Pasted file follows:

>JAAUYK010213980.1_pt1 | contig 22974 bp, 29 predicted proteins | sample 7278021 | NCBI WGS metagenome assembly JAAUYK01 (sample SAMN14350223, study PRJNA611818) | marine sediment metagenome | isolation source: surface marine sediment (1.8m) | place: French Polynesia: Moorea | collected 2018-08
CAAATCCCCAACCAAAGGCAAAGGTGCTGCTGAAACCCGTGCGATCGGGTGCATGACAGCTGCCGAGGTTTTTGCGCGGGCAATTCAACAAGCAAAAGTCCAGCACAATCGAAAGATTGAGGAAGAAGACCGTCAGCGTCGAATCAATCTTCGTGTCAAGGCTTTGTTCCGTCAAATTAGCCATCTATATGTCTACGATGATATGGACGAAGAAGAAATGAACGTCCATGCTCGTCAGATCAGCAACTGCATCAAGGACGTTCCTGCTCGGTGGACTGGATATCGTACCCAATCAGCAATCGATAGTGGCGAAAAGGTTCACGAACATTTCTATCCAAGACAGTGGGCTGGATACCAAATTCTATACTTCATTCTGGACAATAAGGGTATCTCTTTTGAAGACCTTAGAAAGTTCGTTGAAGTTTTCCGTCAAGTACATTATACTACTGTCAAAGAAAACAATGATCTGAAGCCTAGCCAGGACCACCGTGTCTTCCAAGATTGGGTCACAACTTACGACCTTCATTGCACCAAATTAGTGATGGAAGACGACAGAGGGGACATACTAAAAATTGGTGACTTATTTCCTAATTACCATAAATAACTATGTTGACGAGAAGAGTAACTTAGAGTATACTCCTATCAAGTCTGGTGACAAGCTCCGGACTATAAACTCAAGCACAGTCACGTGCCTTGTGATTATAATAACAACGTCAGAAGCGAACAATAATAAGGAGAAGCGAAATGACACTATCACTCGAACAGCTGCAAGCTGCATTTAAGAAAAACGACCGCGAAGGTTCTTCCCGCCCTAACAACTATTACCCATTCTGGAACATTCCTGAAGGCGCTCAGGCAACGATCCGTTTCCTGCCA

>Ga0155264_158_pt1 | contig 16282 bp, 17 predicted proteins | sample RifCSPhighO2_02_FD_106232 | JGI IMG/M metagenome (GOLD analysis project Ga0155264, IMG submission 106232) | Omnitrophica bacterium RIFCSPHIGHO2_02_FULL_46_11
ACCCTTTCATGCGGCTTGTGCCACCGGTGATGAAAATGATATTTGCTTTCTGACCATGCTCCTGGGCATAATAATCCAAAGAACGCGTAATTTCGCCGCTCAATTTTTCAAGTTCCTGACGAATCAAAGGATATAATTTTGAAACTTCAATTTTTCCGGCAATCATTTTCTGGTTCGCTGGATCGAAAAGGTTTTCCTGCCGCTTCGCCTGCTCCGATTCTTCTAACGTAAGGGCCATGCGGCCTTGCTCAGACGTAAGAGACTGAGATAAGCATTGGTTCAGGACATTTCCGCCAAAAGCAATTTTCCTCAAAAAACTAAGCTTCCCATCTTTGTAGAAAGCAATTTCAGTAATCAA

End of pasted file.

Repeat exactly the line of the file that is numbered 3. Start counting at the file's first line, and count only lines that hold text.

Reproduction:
>Ga0155264_158_pt1 | contig 16282 bp, 17 predicted proteins | sample RifCSPhighO2_02_FD_106232 | JGI IMG/M metagenome (GOLD analysis project Ga0155264, IMG submission 106232) | Omnitrophica bacterium RIFCSPHIGHO2_02_FULL_46_11